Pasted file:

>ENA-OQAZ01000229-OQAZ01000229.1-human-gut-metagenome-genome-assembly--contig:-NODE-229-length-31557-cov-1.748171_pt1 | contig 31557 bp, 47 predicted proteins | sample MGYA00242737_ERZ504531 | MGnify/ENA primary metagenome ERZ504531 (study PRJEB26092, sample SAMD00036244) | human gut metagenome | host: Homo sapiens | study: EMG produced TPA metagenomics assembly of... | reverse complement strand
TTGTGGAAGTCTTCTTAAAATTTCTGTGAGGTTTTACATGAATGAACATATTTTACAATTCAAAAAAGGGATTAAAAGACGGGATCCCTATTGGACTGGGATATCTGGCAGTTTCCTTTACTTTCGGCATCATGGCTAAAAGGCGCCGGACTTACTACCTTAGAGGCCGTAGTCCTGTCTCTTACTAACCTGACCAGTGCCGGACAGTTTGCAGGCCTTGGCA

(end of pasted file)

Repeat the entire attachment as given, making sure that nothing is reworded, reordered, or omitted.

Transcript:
>ENA-OQAZ01000229-OQAZ01000229.1-human-gut-metagenome-genome-assembly--contig:-NODE-229-length-31557-cov-1.748171_pt1 | contig 31557 bp, 47 predicted proteins | sample MGYA00242737_ERZ504531 | MGnify/ENA primary metagenome ERZ504531 (study PRJEB26092, sample SAMD00036244) | human gut metagenome | host: Homo sapiens | study: EMG produced TPA metagenomics assembly of... | reverse complement strand
TTGTGGAAGTCTTCTTAAAATTTCTGTGAGGTTTTACATGAATGAACATATTTTACAATTCAAAAAAGGGATTAAAAGACGGGATCCCTATTGGACTGGGATATCTGGCAGTTTCCTTTACTTTCGGCATCATGGCTAAAAGGCGCCGGACTTACTACCTTAGAGGCCGTAGTCCTGTCTCTTACTAACCTGACCAGTGCCGGACAGTTTGCAGGCCTTGGCA